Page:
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What is the universe: its components, laws and measures

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Basic universe

"Universe", from the latin universus, is usually defined as the set of all things created (if you believe in creation), or of all things that exist.
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We often use words such as "universal" or "universality" to refer to a fact or idea that all-encompassing although, often, we refer to something that does not extend beyond our planet, as when we named a "universal" artist or referring to the '' universality '' of laws, phenomena or cultural events. In these cases, although we obviously refer to the scope of our planet, we are expressing an idea of totality.
When we speak of the astronomical universe it seems more appropriate to refer to it with the Greek word "Cosmos". Although many dictionaries we find exactly the same definitions for both terms, there is a difference of nuance: "Cosmos" seems limited to matter and space, while the concept of "Universe" also includes the energy and time.
In this chapter we will try the basic aspects of the universe: what is, as shown, and which are its fundamental laws.
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What is the universe?

The universe is everything, no exceptions. Matter, energy, space and time, all that exists is part of the universe.
It is very large, but not infinite. If it were, there would be infinite infinite star matter, and isn't. On the contrary: in terms of matter the universe is, above all, empty space.
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The universe contains galaxies, Galaxy clusters and larger structures called Superclusters, and Intergalactic matter. We still don't know exactly the extent of the universe, despite the advanced technology available today.
The matter is not distributed evenly, but it is concentrated in specific places: galaxies, stars, planets... However, 90% of the universe is a dark mass, which can not be seen. For every million atoms of hydrogen the 10 most abundant elements are:

Symbol Chemical element Atoms
H Hydrogen 1,000,000
I have Helium 63,000
O Oxygen 690
C Carbon 420
N Nitrogen 87
If Silicon 45
Mg Magnesium 40
NE Neon 37
Faith Iron 32
S Sulphur 16

Chemical elements in the universe

Our place in the universe

Our world, the Earth, is minuscule compared with the universe. We are part of the Solar system, lost an arm in a galaxy that has 100 billion stars, but is only one among the hundreds of billions of galaxies that formed the universe.
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The Big Bang theory explains how formed

He says making 13,700 million years ago the matter had infinite density and temperature. There was an explosion of violent and, since then, the universe loses density and temperature.
The Big Bang is a singularity, an exception that cannot explain the laws of physics. We know what happened from the first moment, but the timing and size zero do not yet have scientific explanation.

Observation of the Cosmos

Since its origins, the human species has been observed the sky. First, directly, then with increasingly powerful telescopes. Now, with many electronic media.
Ancient civilizations grouped the stars forming figures. Our constellations were invented in the Eastern Mediterranean about 2,500 years ago. They represent animals and myths of the time and the place. People believed that heaven bodies influenced the life of Kings and subjects. The study of the stars mingled with superstitions and rituals.
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The constellations that accompany the path of the Sun, Moon and planets, in the strip called Zodiac, we are familiar: Aries, Taurus, Gemini, Cancer, Leo, Virgo, Libra, Scorpio, Sagittarius, Capricorn, Aquarius and Pisces.
The telescope was invented at the beginning of the 17TH century. Lenses, then mirrors, also combinations of both were first used. Currently there are telescopes of very high resolution, even groups of several synchronized telescopes.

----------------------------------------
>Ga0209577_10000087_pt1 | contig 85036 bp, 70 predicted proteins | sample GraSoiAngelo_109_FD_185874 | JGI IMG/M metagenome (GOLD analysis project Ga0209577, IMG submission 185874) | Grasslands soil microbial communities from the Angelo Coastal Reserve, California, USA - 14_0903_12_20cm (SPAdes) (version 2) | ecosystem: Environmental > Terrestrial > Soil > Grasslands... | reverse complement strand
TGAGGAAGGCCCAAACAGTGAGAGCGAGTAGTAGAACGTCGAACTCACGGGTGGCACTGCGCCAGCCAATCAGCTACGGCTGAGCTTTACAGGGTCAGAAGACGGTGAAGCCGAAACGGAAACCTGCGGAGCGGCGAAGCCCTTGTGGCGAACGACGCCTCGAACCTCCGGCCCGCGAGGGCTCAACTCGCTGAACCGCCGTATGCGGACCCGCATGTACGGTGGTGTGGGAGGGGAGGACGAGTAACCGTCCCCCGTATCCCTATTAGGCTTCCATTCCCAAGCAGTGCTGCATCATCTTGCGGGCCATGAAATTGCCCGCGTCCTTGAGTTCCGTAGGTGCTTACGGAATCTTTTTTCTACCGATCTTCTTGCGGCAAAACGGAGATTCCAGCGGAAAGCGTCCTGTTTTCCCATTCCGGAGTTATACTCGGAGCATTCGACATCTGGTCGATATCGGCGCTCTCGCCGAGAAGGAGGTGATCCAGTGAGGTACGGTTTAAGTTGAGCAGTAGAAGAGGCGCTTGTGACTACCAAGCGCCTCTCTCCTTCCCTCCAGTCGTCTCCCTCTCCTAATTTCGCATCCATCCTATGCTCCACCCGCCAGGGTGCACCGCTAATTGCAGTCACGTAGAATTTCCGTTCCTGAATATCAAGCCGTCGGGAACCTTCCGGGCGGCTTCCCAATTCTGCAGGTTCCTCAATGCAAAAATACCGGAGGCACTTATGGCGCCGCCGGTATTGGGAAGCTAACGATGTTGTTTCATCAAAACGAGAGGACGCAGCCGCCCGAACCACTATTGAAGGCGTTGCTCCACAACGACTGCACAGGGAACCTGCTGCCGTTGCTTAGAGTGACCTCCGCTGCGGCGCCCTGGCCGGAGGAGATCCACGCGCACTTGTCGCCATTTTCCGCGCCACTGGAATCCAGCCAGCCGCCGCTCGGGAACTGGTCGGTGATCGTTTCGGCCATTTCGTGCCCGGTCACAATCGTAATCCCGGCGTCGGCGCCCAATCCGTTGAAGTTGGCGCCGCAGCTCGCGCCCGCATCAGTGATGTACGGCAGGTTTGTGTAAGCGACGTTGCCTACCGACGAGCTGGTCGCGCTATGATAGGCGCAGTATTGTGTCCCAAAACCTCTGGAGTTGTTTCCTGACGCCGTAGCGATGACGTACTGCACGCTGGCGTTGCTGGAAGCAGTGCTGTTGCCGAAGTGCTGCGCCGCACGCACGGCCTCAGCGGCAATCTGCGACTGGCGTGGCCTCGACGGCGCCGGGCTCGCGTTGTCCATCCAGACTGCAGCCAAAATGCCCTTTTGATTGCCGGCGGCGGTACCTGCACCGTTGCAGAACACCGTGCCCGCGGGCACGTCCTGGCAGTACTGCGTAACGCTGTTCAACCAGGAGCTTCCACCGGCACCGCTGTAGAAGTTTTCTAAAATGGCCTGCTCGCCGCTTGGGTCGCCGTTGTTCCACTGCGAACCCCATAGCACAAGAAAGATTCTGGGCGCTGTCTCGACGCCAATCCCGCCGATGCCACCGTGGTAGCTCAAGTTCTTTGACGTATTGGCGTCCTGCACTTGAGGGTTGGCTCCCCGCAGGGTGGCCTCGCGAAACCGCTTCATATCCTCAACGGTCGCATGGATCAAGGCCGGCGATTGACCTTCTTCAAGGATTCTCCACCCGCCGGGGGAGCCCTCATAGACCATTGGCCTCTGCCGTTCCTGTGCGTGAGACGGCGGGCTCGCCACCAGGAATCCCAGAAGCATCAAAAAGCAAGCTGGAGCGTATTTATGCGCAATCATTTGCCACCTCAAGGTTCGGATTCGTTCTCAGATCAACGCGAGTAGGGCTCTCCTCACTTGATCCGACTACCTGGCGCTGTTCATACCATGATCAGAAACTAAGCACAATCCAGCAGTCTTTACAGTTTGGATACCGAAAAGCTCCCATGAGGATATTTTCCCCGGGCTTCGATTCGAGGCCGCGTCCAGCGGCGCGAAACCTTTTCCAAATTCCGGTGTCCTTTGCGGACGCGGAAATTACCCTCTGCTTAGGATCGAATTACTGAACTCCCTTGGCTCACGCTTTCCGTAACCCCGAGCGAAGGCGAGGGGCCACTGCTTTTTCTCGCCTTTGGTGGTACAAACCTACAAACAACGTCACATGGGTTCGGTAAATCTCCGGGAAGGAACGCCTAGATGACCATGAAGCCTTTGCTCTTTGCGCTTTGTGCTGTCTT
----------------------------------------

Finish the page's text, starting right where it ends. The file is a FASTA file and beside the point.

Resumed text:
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The radio telescopes detected radiation of different wavelengths. They work in groups using a technique called interferometry.
Photography, computers, communications and, in general, the technical advances of recent years have helped a lot to astronomy.
The space telescope Hubble (HST), located in orbit, and sends images and data without the distortion caused by the atmosphere.
Thanks to the spectra, produced by the decomposition of the light, we can know detailed information about the chemical composition of an object. It also applies to the knowledge of the universe.
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A recent find, gravitational lenses, take advantage of the fact that objects with mass can deflect the light rays. If it locates a group of bodies with the appropriate configuration, it acts as a very powerful lens and sign, in the Center, distant objects that we could not see.

The constellations

The stars that can be seen on a clear night form certain figures that we call "constellations", and which serve to more easily locate the position of the stars.
In total, there are 88 groupings of stars that appear on the celestial sphere and which take their name from religious or mythological figures, animals or objects. This term also refers to the celestial sphere bounded areas comprising groups of stars with name.
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The oldest drawings of constellations that are known indicate that the constellations had already been established the 4000 B.c. The Sumerians gave the name to the constellation Aquarius, in honor of their God An, spilling the water of immortality on Earth. The Babylonians had already divided the Zodiac into 12 equal signs around 450 BC
The current constellations of the northern hemisphere differ little from which knew the Chaldeans and the ancient Egyptians. Homer and Hesiod mentioned constellations and the Greek poet from Soli Arato, gave a description in verse of 44 constellations in his Phaenomena. Tolomeo, astronomer and mathematician Greek, in the Almagest, described 48 constellations, of which 47 are still knowing by the same name.
Many other cultures grouped stars into constellations, although not always correspond with those of the West. However, some Chinese constellations look like the Westerners, which suggests the possibility of a common origin.
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At the end of the 16th century, the first European explorers of the southern seas drew maps of the southern hemisphere. The Dutch navigator Pieter Dirckz Keyser, who participated in the exploration of the East Indies in 1595 added new constellations. Other constellations of the southern hemisphere by the German astronomer Johann Bayer, who published the first extensive celestial atlas were later added.